Disability

What You Should Know About the SSI Program

January 12, 2017 • By

two people hiking with a sunsetThe Supplemental Security Income (SSI) program provides cash assistance to people with limited income and few resources.

But … how much do you really know about this program?

SSI provides monthly payments to people who are age 65 or older, completely or partially blind, or considered disabled under Social Security’s strict definition of disability. Social Security pays benefits to people who aren’t able to work due to a medical condition that’s expected to last at least one year or result in death. Blind or disabled children of parents with limited income and resources can also be eligible for the program.

To qualify for SSI, you’ll need to meet strict income and resources requirements. Income is money you earn, such as wages, disability benefits, and pensions. Income can also include the value of items you get from someone else, like food and shelter. Social Security doesn’t count all of your income, or Supplemental Nutrition Assistance Program (SNAP) benefits. Different states also have different rules on how much income you can bring in each month and still get SSI.

Resources include the things you own, although we don’t count everything. For instance, we don’t count a house you own and live in, and we usually don’t count your car. We do count income from rental property, bank accounts, cash, stocks, and bonds. Also, to receive SSI, you must meet other program rules about residency and citizenship. You can find more information about income and resources and eligibility requirements on our website.

SSI payments are the same amount nationwide. In 2016, the basic monthly SSI payment is $733 for an individual and $1,100 for a couple. However, the amount you get may be different. It depends on your income and living arrangements. Some states also add money to the basic benefit.

If you think you may be eligible, apply now. You can contact us toll-free at 1-800-772-1213 (TTY 1-800-325-0778) to set up an appointment to apply for SSI at your local Social Security office. Please visit our website for more information.

 


Tags: , , ,

See Comments

About the Author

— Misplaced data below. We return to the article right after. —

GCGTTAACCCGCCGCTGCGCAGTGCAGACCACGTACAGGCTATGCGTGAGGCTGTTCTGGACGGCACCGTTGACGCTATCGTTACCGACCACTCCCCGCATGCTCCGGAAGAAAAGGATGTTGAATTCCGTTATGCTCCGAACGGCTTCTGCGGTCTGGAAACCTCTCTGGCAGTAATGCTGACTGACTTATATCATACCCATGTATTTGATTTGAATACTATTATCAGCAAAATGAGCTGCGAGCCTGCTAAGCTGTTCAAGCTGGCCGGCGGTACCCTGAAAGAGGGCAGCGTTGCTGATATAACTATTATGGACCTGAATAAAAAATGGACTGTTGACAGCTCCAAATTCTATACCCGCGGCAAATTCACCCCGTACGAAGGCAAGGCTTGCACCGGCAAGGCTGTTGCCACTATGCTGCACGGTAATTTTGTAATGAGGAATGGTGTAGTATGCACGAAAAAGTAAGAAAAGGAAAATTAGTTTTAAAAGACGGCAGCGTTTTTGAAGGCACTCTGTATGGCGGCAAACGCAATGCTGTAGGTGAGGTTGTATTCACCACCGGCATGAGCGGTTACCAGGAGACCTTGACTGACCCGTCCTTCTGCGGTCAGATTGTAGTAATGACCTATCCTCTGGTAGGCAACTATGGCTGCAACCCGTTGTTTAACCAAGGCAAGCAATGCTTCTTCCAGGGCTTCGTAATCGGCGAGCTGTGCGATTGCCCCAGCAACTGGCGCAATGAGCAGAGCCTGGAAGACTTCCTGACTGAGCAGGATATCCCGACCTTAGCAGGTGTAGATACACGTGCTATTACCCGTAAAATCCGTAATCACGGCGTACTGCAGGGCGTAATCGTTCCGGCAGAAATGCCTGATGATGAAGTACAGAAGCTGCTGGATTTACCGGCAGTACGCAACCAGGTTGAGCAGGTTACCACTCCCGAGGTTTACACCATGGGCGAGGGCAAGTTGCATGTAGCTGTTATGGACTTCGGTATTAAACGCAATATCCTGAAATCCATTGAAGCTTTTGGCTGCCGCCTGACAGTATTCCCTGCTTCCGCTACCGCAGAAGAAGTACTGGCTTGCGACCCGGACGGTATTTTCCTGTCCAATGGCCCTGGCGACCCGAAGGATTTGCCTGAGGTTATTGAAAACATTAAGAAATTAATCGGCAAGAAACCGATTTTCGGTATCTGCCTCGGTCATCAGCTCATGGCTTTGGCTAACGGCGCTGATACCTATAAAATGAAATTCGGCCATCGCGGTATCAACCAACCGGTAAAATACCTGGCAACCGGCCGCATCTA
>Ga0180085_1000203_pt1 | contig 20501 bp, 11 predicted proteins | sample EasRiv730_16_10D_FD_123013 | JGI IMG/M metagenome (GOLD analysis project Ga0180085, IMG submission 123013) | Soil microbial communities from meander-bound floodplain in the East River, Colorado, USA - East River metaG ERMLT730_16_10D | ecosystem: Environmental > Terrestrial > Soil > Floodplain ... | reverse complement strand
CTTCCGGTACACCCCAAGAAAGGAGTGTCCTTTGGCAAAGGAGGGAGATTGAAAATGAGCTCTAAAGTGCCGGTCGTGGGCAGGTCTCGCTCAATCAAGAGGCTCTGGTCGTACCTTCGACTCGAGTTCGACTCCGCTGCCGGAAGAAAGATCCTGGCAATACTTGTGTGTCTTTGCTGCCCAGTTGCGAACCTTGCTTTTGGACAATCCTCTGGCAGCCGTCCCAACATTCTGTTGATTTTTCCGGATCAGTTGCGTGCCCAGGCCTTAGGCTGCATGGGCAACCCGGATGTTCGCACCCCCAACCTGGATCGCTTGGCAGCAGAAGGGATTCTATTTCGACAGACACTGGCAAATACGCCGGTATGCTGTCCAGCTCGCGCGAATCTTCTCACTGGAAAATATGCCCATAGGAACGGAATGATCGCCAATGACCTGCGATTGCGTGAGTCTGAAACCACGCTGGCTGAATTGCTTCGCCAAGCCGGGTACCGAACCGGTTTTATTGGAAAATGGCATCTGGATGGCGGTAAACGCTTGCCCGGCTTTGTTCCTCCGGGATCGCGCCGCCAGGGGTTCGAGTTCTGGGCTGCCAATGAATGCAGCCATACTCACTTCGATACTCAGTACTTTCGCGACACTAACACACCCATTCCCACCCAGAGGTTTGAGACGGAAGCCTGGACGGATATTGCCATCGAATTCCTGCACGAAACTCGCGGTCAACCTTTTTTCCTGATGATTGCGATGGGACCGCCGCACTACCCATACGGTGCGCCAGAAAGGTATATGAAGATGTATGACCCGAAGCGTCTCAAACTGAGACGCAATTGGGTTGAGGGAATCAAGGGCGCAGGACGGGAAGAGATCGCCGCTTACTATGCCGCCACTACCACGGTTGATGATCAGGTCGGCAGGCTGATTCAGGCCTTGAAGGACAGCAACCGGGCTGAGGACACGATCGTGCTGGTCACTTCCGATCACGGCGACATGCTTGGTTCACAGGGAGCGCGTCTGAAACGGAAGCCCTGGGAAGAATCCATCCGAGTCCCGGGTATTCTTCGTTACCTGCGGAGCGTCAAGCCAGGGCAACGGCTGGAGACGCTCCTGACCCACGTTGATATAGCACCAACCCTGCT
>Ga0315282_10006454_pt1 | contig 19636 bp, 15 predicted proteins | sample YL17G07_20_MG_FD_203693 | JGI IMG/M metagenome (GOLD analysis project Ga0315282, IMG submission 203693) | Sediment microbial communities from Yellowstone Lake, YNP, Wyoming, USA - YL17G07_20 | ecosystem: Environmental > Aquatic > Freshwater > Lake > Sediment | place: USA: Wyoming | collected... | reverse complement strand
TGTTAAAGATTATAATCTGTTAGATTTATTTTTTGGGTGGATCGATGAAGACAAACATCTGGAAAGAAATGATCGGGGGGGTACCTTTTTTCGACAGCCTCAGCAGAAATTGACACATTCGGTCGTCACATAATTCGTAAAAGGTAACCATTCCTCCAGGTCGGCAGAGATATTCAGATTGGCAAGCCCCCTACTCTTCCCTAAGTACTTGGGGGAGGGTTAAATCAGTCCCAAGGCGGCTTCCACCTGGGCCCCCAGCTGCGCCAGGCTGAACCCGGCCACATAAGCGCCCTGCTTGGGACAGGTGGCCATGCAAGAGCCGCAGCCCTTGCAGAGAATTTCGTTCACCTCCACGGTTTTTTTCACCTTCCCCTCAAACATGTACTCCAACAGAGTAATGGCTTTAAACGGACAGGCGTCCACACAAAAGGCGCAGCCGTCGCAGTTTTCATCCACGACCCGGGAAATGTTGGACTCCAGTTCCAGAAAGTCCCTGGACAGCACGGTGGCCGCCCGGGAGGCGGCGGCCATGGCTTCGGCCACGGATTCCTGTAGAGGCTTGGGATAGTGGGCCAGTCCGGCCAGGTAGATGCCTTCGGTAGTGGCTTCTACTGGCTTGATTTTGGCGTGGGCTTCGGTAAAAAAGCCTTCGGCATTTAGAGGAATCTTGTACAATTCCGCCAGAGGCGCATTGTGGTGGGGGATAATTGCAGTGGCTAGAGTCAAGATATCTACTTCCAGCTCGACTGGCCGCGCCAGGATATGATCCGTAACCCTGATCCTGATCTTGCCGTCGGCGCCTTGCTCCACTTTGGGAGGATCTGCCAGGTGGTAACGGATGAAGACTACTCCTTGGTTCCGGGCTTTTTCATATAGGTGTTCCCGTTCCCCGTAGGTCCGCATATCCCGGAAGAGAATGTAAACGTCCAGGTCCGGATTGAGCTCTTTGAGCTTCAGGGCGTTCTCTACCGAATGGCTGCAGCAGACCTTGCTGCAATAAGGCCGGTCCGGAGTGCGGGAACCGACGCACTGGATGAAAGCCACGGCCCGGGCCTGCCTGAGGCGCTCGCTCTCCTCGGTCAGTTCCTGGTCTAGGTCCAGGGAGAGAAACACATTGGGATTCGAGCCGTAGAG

Jim Borland, Assistant Deputy Commissioner, Communications

Jim Borland, Assistant Deputy Commissioner, Communications

Jim Borland, Assistant Deputy Commissioner, Communications

Comments

Please review our Comment Policy before leaving a comment.

  1. ALAN SIMMONS

    I am 65 and still working where do I make my payments to for my medicare

    Reply
    • Ann C., Public Affairs Specialist

      Hi, Alan. If you get Social Security, Railroad Retirement Board (RRB) or Civil Service benefits, your Medicare Part B (Medical Insurance) premiums will get deducted from your benefit payment. If you don’t get Social Security payments, RRB, or Civil Service benefits, you’ll get a bill called a “Medicare Premium Bill” (CMS-500). If you have specific questions about your bill or the status of your Medicare coverage, call our toll-free number at 1-800-772-1213 (TTY: 1-800-325-0778). Representatives are available Monday through Friday, between 7:00 a.m. and 7:00 p.m. Generally, you will have a shorter wait time if you call later in the day. You can also contact your local Social Security office. Thanks.

      Reply
  2. brenda ruark

    I only get ssa $527 plus $ 264 THAT is barely enough to pay rent

    Reply
  3. Buy MDMA Online

    Buy MDMA Online
    This site is intended for an adult audience only.anyone viewing this should be at least 18 years of age. we do not

    sell any of our projucts to people under 18.

    Reply
  4. Jessie Glenn

    I want to know if there’s any kind of program or were to look for SSI receive to get housing programs

    Reply
  5. Rhonda prokop barnett

    I’m 43 I have degenerative disk disease , my husband draws social security disability, we have a 18 yr old daughter together . We been together for 22 years but married for 5 years . Can I draw any thing threw him or my father? Whom had and died from Huntington’s, could I draw from my father or husband or sign up for my. Self for ssi?my father was a marine and was a corporal and served 4 years in Vietnam and after that was an engineer on rail road until getting sick.